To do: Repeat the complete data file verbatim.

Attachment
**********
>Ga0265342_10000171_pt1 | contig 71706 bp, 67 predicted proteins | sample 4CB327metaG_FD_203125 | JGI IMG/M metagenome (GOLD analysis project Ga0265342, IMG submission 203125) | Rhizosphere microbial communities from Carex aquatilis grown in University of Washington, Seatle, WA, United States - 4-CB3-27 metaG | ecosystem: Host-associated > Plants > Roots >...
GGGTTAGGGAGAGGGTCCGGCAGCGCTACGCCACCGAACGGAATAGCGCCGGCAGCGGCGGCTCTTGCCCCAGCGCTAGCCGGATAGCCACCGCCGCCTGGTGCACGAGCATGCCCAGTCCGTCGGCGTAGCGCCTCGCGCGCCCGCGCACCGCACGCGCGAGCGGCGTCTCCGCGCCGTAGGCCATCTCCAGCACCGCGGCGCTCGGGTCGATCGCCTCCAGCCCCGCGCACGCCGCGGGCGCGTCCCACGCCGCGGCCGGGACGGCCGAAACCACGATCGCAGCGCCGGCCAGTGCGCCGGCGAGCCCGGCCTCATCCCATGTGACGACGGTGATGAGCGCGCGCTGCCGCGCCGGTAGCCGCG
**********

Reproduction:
>Ga0265342_10000171_pt1 | contig 71706 bp, 67 predicted proteins | sample 4CB327metaG_FD_203125 | JGI IMG/M metagenome (GOLD analysis project Ga0265342, IMG submission 203125) | Rhizosphere microbial communities from Carex aquatilis grown in University of Washington, Seatle, WA, United States - 4-CB3-27 metaG | ecosystem: Host-associated > Plants > Roots >...
GGGTTAGGGAGAGGGTCCGGCAGCGCTACGCCACCGAACGGAATAGCGCCGGCAGCGGCGGCTCTTGCCCCAGCGCTAGCCGGATAGCCACCGCCGCCTGGTGCACGAGCATGCCCAGTCCGTCGGCGTAGCGCCTCGCGCGCCCGCGCACCGCACGCGCGAGCGGCGTCTCCGCGCCGTAGGCCATCTCCAGCACCGCGGCGCTCGGGTCGATCGCCTCCAGCCCCGCGCACGCCGCGGGCGCGTCCCACGCCGCGGCCGGGACGGCCGAAACCACGATCGCAGCGCCGGCCAGTGCGCCGGCGAGCCCGGCCTCATCCCATGTGACGACGGTGATGAGCGCGCGCTGCCGCGCCGGTAGCCGCG